Book Reviews

Special A.C.E. Stories

Online Paper (PDF)

Bids & Public Notices

NW Job Market


Special Sections


The Asian Reporter 19th Annual Scholarship & Awards Banquet -
Thursday, April 20, 2017 

Asian Reporter Info

About Us

Advertising Info.

Contact Us
Subscription Info. & Back Issues



Currency Exchange

Time Zones
More Asian Links

Copyright © 1990 - 2016
AR Home


Where EAST meets the Northwest

LLWS CHAMPIONSHIP. South Korea’s Seum Kwon is forced out at second base for the second out of the sixth inning by Maine-Endwell Little League’s Jude Abbadessa during the Little League World Series (LLWS) championship baseball game in South Williamsport, Pennsylvania. South Korea lost the game, 1-2. (AP Photo/Gene J. Puskar)

South Korea’s Jun-ho Jeong (right) runs toward home plate as Ryan Harlost scores the go-ahead run on a wild pitch during the fourth inning of the Little League World Series (LLWS) championship game. (AP Photo/Gene J. Puskar)

From The Asian Reporter, V26, #19 (October 3, 2016), page 8.

Strong South Korea loses a squeaker in Little League final

By Mike Street

Special to The Asian Reporter

At a time when South Korean players have made further inroads to Major League Baseball, it seemed like a perfect year for South Korea to also win the Little League World Series. It would hardly have been unexpected, since Asian teams had won the last four straight Little League championships and appeared in nine of the last 10. But South Korea was edged out in the final by a talented squad from Endwell, New York, in the closest game since the last U.S. victory in 2011.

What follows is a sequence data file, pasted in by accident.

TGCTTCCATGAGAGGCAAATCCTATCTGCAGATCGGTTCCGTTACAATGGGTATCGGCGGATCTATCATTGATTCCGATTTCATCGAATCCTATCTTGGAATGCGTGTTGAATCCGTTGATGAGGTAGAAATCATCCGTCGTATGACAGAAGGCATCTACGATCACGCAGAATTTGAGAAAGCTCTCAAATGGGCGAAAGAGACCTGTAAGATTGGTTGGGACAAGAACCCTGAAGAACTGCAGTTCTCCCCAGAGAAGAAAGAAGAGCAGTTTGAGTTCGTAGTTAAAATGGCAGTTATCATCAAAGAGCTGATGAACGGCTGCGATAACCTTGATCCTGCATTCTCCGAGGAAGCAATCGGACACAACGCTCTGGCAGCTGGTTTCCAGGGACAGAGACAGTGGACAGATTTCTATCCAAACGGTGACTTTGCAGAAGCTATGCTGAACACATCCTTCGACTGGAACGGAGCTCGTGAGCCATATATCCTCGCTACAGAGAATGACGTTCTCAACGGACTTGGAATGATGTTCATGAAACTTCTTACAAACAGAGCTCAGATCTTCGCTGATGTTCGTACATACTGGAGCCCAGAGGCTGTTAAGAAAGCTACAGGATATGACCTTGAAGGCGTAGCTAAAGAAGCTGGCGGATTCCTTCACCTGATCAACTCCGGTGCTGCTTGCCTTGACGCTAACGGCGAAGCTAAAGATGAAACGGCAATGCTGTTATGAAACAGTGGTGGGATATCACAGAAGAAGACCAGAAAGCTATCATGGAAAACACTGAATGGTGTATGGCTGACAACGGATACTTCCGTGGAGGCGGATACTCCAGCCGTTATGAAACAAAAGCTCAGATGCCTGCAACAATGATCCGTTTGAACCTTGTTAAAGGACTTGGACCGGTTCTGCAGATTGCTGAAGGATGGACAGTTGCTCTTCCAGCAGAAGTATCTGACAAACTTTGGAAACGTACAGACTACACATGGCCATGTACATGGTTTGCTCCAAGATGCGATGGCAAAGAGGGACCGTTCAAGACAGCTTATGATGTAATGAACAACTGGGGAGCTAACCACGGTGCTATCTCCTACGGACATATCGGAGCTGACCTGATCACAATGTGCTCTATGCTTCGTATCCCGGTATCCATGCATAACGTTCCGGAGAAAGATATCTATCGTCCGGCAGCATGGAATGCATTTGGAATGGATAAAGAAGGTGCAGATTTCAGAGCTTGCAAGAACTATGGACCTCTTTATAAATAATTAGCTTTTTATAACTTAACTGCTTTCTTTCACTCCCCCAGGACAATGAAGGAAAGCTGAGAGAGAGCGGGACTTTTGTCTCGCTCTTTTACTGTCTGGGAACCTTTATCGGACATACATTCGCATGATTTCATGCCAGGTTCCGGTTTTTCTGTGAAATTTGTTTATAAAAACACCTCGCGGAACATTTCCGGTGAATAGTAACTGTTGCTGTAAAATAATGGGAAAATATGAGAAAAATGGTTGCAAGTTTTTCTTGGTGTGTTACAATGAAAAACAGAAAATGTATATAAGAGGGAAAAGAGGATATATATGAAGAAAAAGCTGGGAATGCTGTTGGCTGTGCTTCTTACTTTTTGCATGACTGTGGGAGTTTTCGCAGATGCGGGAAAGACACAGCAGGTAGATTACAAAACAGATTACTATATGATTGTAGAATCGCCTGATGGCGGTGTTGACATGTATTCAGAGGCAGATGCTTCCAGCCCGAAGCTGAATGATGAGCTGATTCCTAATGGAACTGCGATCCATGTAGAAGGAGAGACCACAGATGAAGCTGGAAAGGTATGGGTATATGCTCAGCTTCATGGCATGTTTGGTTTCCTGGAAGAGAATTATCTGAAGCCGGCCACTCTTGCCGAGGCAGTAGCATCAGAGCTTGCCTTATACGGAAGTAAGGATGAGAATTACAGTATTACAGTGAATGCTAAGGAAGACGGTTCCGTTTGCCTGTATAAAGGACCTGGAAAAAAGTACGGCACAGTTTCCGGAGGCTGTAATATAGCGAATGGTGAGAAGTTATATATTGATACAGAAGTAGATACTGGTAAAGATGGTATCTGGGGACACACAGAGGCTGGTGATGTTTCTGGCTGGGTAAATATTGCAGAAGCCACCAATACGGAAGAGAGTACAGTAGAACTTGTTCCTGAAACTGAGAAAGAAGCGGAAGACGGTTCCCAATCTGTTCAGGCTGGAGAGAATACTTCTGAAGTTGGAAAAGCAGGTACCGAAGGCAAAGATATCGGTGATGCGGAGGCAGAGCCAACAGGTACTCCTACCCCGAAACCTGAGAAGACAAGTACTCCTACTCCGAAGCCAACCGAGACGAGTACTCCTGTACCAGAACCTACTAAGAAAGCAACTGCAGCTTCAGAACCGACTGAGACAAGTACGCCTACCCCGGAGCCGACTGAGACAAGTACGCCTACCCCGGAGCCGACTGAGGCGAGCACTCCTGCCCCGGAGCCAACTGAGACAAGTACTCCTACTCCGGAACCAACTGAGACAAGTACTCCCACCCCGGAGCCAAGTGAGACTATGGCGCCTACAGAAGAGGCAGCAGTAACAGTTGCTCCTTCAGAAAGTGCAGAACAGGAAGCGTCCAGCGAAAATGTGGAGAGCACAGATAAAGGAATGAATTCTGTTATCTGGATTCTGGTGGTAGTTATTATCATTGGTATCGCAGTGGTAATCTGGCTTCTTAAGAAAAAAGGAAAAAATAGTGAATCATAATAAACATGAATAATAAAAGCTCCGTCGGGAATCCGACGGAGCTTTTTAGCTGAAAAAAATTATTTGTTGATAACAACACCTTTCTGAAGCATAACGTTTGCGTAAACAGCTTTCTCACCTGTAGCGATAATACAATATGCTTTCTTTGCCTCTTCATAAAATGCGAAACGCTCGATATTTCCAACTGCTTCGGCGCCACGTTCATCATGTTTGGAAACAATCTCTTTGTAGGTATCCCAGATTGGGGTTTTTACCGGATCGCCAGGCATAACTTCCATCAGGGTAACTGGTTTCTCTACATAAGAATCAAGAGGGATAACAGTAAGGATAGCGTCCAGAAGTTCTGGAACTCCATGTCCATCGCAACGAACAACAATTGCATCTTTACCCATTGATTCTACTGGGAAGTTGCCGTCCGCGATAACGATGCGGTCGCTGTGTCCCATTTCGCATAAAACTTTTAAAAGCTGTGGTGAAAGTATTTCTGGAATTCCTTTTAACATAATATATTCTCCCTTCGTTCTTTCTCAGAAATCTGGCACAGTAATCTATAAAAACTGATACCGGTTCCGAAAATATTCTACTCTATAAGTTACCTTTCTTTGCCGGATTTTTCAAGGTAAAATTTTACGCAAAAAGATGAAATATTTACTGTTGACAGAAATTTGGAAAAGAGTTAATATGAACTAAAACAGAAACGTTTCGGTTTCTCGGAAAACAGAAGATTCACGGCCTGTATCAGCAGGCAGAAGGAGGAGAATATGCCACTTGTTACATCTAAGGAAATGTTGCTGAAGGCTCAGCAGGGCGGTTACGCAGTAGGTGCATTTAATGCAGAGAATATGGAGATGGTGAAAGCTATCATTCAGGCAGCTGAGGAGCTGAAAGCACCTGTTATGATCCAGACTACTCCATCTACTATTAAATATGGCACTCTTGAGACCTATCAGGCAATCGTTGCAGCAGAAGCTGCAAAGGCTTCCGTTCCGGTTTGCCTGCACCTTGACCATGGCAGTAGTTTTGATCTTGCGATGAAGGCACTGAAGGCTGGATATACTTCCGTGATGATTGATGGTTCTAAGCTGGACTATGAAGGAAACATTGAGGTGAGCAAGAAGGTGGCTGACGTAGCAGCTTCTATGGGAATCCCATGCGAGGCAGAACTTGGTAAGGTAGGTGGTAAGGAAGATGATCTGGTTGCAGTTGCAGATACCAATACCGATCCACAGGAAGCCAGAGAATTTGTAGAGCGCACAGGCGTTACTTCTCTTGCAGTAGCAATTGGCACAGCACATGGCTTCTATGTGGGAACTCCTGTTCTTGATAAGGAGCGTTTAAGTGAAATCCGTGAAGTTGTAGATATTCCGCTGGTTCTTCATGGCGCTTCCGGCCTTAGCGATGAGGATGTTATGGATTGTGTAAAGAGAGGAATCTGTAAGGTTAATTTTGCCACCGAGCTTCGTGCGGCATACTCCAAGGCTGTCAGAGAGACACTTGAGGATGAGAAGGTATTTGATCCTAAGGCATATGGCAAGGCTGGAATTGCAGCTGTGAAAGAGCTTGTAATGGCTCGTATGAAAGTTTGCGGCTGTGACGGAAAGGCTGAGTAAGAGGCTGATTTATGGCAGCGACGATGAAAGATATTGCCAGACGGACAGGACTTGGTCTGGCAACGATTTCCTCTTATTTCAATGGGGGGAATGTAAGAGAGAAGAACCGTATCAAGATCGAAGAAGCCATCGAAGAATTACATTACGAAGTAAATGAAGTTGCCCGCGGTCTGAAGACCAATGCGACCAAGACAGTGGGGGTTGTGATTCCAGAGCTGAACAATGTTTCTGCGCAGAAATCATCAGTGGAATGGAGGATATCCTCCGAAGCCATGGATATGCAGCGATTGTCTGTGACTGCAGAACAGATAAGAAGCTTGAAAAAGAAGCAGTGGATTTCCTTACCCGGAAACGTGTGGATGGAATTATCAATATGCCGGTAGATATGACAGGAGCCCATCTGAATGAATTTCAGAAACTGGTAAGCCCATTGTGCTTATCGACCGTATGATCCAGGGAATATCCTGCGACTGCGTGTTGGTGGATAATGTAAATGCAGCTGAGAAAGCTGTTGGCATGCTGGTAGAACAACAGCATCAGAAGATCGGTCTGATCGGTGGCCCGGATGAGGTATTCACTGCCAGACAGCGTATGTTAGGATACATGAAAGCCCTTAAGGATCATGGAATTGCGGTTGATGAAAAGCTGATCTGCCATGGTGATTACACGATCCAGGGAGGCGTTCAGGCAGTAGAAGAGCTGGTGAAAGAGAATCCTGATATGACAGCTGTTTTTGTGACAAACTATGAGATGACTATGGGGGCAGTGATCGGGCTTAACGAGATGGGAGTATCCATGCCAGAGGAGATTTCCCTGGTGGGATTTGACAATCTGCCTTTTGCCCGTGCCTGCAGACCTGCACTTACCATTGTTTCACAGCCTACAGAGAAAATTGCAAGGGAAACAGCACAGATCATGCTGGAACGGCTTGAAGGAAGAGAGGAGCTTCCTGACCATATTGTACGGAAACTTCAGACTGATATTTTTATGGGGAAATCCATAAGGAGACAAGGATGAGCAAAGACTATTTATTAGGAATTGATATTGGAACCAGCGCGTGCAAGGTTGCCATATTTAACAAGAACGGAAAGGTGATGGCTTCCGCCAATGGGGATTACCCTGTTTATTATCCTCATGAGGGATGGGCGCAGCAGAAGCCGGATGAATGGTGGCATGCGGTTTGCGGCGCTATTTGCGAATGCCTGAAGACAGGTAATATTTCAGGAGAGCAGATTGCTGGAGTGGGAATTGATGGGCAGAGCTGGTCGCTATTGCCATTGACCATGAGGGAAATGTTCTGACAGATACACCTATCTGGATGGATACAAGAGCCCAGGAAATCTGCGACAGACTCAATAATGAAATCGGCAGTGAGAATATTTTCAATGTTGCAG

The South Korean team from East Seoul performed well in the first two rounds, outscoring their opponents 13-0. In their opening game against Curacao, South Korea took advantage of the wildness of the starting pitcher. They scored their first two runs on two walks and two hit batsmen, then pitchers Jun-ho Jeong and Sang-heon Park combined for a three-hit, 15-strikeout shutout.

With the win, the team from East Seoul next faced Canada, who had defeated Japan, 10-4, in their first game. South Korea faced even less resistance from the Canadian squad, knocking their starting pitcher out of the game in the second inning. Left fielder Moo-sung Kim started with a single, Won-tae Cho followed with a two-out double, the next batter walked to load the bases, and shortstop Jung-taek Ru singled to drive in two runs.

Canada pulled its starting pitcher, but it didn’t matter who faced the boys from East Seoul. South Korea scored four more in the fourth inning and again in the fifth, ending the game due to Little League’s 10-run rule. South Korea again dominated on the hill, with three pitchers combining to hold Canada to a single hit.

East Seoul faced its first challenge against Panama in a hard-fought contest in which both teams combined to put just five runners on base in the first three innings. South Korea finally broke through in the fourth inning, pushing two runs across without registering a single hit.